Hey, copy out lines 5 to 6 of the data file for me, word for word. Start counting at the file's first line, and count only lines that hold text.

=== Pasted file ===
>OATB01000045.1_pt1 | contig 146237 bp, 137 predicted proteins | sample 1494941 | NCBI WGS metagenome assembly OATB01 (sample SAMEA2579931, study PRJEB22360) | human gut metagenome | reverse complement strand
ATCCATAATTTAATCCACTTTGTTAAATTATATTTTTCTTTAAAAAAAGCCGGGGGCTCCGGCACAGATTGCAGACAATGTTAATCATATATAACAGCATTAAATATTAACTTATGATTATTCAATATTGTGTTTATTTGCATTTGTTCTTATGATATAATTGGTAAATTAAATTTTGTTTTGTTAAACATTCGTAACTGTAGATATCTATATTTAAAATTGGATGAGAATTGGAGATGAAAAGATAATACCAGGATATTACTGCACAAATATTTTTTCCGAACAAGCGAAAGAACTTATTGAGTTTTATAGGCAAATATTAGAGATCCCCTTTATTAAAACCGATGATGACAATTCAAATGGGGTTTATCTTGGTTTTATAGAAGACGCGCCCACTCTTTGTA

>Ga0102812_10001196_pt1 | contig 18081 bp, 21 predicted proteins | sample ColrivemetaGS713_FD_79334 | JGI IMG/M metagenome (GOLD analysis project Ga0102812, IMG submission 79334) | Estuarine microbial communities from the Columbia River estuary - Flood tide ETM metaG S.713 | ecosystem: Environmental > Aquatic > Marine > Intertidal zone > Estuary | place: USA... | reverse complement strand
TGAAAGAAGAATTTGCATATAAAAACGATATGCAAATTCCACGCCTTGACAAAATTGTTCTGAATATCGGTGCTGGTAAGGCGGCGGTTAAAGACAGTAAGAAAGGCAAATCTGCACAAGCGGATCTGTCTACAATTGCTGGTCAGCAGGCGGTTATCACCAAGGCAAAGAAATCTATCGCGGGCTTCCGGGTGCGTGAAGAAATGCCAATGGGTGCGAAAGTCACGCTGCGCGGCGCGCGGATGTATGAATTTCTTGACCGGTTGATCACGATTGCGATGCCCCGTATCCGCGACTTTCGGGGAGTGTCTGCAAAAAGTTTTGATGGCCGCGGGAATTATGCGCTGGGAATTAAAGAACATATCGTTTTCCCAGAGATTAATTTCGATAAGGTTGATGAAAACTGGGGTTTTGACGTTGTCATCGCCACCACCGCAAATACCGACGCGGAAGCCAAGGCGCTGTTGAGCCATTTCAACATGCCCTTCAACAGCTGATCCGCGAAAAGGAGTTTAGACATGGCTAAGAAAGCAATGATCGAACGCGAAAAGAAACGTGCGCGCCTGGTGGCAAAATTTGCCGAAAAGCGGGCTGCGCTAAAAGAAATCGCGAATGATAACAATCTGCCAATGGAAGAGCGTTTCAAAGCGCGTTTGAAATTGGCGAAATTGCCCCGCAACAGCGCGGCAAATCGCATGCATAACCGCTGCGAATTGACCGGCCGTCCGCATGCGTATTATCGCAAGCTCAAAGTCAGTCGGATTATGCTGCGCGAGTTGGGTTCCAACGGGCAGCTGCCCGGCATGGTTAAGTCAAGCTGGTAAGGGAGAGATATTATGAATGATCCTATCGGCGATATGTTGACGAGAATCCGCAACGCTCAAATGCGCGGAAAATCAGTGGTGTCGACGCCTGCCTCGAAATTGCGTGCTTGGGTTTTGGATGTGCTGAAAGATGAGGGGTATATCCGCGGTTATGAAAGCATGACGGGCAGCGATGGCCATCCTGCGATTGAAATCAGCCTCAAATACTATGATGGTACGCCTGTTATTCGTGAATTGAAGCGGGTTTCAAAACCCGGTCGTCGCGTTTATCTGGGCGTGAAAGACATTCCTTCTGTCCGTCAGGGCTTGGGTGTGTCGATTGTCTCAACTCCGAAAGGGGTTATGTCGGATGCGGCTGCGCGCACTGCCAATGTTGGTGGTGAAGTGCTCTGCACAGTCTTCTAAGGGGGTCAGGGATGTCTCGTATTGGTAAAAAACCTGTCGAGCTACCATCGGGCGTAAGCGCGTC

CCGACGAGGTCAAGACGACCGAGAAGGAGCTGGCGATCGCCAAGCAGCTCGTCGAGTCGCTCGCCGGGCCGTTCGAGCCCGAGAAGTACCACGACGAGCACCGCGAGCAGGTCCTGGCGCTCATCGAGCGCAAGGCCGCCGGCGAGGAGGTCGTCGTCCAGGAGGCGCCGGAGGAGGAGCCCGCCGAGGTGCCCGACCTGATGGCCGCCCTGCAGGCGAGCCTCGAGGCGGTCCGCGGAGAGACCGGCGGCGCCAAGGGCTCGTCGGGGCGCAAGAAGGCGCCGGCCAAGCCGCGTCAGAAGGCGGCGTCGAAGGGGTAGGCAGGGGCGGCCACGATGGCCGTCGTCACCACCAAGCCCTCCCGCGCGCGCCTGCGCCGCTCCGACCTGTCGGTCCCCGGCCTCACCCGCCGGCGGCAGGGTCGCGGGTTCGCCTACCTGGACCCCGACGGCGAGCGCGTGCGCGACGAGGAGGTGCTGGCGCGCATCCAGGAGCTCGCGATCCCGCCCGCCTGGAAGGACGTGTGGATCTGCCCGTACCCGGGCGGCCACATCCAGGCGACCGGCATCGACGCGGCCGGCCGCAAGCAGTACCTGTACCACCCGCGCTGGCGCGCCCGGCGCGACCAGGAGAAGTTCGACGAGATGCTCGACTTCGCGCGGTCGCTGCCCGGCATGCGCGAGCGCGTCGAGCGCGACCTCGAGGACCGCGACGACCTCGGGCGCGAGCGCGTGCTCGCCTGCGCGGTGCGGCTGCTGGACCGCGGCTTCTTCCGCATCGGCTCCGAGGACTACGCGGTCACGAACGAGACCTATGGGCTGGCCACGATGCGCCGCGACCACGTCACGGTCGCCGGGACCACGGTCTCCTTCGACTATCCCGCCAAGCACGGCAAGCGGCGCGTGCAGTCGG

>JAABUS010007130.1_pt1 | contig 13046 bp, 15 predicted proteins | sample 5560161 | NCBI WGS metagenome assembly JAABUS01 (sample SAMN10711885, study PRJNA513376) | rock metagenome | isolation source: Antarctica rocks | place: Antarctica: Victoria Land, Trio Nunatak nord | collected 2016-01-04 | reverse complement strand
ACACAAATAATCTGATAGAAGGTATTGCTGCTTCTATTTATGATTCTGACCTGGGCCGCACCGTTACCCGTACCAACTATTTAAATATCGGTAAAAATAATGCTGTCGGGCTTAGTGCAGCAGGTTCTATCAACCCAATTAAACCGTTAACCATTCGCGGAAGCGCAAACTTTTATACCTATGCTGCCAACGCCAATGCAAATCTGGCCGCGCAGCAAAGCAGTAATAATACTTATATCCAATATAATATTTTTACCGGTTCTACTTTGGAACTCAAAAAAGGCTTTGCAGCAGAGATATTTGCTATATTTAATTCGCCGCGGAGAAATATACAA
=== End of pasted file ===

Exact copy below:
CCGACGAGGTCAAGACGACCGAGAAGGAGCTGGCGATCGCCAAGCAGCTCGTCGAGTCGCTCGCCGGGCCGTTCGAGCCCGAGAAGTACCACGACGAGCACCGCGAGCAGGTCCTGGCGCTCATCGAGCGCAAGGCCGCCGGCGAGGAGGTCGTCGTCCAGGAGGCGCCGGAGGAGGAGCCCGCCGAGGTGCCCGACCTGATGGCCGCCCTGCAGGCGAGCCTCGAGGCGGTCCGCGGAGAGACCGGCGGCGCCAAGGGCTCGTCGGGGCGCAAGAAGGCGCCGGCCAAGCCGCGTCAGAAGGCGGCGTCGAAGGGGTAGGCAGGGGCGGCCACGATGGCCGTCGTCACCACCAAGCCCTCCCGCGCGCGCCTGCGCCGCTCCGACCTGTCGGTCCCCGGCCTCACCCGCCGGCGGCAGGGTCGCGGGTTCGCCTACCTGGACCCCGACGGCGAGCGCGTGCGCGACGAGGAGGTGCTGGCGCGCATCCAGGAGCTCGCGATCCCGCCCGCCTGGAAGGACGTGTGGATCTGCCCGTACCCGGGCGGCCACATCCAGGCGACCGGCATCGACGCGGCCGGCCGCAAGCAGTACCTGTACCACCCGCGCTGGCGCGCCCGGCGCGACCAGGAGAAGTTCGACGAGATGCTCGACTTCGCGCGGTCGCTGCCCGGCATGCGCGAGCGCGTCGAGCGCGACCTCGAGGACCGCGACGACCTCGGGCGCGAGCGCGTGCTCGCCTGCGCGGTGCGGCTGCTGGACCGCGGCTTCTTCCGCATCGGCTCCGAGGACTACGCGGTCACGAACGAGACCTATGGGCTGGCCACGATGCGCCGCGACCACGTCACGGTCGCCGGGACCACGGTCTCCTTCGACTATCCCGCCAAGCACGGCAAGCGGCGCGTGCAGTCGG

>JAABUS010007130.1_pt1 | contig 13046 bp, 15 predicted proteins | sample 5560161 | NCBI WGS metagenome assembly JAABUS01 (sample SAMN10711885, study PRJNA513376) | rock metagenome | isolation source: Antarctica rocks | place: Antarctica: Victoria Land, Trio Nunatak nord | collected 2016-01-04 | reverse complement strand